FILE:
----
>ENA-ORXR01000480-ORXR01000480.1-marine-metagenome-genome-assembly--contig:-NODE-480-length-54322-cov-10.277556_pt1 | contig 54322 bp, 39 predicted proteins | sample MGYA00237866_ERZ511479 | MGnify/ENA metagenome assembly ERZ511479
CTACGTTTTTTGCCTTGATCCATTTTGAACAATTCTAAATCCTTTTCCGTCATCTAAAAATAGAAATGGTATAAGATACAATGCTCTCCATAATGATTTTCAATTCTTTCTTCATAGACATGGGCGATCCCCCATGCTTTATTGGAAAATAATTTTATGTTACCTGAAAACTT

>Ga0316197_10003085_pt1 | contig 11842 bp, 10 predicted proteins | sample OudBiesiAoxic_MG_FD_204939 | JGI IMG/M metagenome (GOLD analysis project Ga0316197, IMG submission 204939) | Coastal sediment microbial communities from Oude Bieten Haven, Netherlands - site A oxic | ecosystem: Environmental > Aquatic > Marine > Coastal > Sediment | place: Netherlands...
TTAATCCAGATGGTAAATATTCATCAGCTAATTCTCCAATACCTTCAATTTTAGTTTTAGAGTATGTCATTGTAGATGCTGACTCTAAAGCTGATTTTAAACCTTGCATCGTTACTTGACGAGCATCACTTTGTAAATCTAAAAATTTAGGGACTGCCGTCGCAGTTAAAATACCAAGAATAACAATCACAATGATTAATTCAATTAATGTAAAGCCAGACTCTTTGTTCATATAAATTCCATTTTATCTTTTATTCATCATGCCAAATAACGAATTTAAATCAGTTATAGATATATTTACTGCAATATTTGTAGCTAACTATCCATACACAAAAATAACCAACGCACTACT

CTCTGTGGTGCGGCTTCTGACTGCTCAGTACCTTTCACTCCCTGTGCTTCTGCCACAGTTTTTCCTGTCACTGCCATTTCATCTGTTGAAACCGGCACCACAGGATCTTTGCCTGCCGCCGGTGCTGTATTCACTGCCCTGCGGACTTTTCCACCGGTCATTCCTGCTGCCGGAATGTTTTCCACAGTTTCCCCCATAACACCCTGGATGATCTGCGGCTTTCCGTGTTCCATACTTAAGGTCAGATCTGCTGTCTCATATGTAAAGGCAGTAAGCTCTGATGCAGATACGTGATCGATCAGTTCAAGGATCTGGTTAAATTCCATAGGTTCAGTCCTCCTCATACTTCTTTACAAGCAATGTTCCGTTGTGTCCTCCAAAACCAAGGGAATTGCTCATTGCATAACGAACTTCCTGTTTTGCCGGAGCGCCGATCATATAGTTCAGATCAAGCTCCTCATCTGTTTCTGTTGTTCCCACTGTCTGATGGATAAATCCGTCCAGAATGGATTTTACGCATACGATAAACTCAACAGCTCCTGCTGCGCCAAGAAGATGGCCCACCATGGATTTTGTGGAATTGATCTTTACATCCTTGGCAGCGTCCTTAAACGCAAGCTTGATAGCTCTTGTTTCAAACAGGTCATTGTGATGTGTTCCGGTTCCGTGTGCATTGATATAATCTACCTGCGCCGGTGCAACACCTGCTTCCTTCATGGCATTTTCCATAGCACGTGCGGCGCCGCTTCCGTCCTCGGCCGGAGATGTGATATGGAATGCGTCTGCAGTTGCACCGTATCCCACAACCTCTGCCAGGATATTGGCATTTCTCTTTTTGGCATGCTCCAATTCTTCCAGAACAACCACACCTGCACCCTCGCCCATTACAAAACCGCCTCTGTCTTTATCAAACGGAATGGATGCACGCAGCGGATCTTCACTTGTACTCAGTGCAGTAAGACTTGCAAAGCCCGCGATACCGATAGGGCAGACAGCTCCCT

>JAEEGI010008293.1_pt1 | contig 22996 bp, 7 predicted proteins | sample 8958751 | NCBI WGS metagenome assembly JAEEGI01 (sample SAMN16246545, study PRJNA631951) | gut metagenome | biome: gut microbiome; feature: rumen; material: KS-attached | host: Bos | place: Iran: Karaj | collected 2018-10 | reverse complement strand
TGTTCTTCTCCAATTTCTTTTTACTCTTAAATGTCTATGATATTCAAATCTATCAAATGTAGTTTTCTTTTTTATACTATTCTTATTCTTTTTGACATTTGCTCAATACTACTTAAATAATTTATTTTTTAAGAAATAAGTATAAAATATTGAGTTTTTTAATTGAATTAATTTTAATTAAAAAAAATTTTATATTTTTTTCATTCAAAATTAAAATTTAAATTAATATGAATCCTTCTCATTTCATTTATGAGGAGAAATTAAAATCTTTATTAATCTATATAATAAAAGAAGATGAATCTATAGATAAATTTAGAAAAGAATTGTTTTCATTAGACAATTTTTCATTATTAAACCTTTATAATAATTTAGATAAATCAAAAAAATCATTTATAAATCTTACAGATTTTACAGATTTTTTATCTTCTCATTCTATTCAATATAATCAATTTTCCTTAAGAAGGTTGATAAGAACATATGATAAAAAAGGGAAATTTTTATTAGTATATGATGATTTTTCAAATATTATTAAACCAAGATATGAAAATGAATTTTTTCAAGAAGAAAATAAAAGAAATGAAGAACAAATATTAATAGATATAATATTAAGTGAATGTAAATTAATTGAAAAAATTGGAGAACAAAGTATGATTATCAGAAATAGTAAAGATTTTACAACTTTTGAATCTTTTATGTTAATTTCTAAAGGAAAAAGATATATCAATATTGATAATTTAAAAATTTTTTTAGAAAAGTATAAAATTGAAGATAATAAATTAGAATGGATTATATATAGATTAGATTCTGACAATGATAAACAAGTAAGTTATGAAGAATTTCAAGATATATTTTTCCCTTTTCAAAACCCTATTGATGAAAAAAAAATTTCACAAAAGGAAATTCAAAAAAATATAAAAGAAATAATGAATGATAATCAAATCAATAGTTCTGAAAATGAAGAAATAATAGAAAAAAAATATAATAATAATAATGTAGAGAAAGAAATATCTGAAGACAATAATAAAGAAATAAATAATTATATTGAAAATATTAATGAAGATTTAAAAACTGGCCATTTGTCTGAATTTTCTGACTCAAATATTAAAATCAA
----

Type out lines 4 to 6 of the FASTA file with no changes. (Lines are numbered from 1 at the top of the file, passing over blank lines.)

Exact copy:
TTAATCCAGATGGTAAATATTCATCAGCTAATTCTCCAATACCTTCAATTTTAGTTTTAGAGTATGTCATTGTAGATGCTGACTCTAAAGCTGATTTTAAACCTTGCATCGTTACTTGACGAGCATCACTTTGTAAATCTAAAAATTTAGGGACTGCCGTCGCAGTTAAAATACCAAGAATAACAATCACAATGATTAATTCAATTAATGTAAAGCCAGACTCTTTGTTCATATAAATTCCATTTTATCTTTTATTCATCATGCCAAATAACGAATTTAAATCAGTTATAGATATATTTACTGCAATATTTGTAGCTAACTATCCATACACAAAAATAACCAACGCACTACT

CTCTGTGGTGCGGCTTCTGACTGCTCAGTACCTTTCACTCCCTGTGCTTCTGCCACAGTTTTTCCTGTCACTGCCATTTCATCTGTTGAAACCGGCACCACAGGATCTTTGCCTGCCGCCGGTGCTGTATTCACTGCCCTGCGGACTTTTCCACCGGTCATTCCTGCTGCCGGAATGTTTTCCACAGTTTCCCCCATAACACCCTGGATGATCTGCGGCTTTCCGTGTTCCATACTTAAGGTCAGATCTGCTGTCTCATATGTAAAGGCAGTAAGCTCTGATGCAGATACGTGATCGATCAGTTCAAGGATCTGGTTAAATTCCATAGGTTCAGTCCTCCTCATACTTCTTTACAAGCAATGTTCCGTTGTGTCCTCCAAAACCAAGGGAATTGCTCATTGCATAACGAACTTCCTGTTTTGCCGGAGCGCCGATCATATAGTTCAGATCAAGCTCCTCATCTGTTTCTGTTGTTCCCACTGTCTGATGGATAAATCCGTCCAGAATGGATTTTACGCATACGATAAACTCAACAGCTCCTGCTGCGCCAAGAAGATGGCCCACCATGGATTTTGTGGAATTGATCTTTACATCCTTGGCAGCGTCCTTAAACGCAAGCTTGATAGCTCTTGTTTCAAACAGGTCATTGTGATGTGTTCCGGTTCCGTGTGCATTGATATAATCTACCTGCGCCGGTGCAACACCTGCTTCCTTCATGGCATTTTCCATAGCACGTGCGGCGCCGCTTCCGTCCTCGGCCGGAGATGTGATATGGAATGCGTCTGCAGTTGCACCGTATCCCACAACCTCTGCCAGGATATTGGCATTTCTCTTTTTGGCATGCTCCAATTCTTCCAGAACAACCACACCTGCACCCTCGCCCATTACAAAACCGCCTCTGTCTTTATCAAACGGAATGGATGCACGCAGCGGATCTTCACTTGTACTCAGTGCAGTAAGACTTGCAAAGCCCGCGATACCGATAGGGCAGACAGCTCCCT

>JAEEGI010008293.1_pt1 | contig 22996 bp, 7 predicted proteins | sample 8958751 | NCBI WGS metagenome assembly JAEEGI01 (sample SAMN16246545, study PRJNA631951) | gut metagenome | biome: gut microbiome; feature: rumen; material: KS-attached | host: Bos | place: Iran: Karaj | collected 2018-10 | reverse complement strand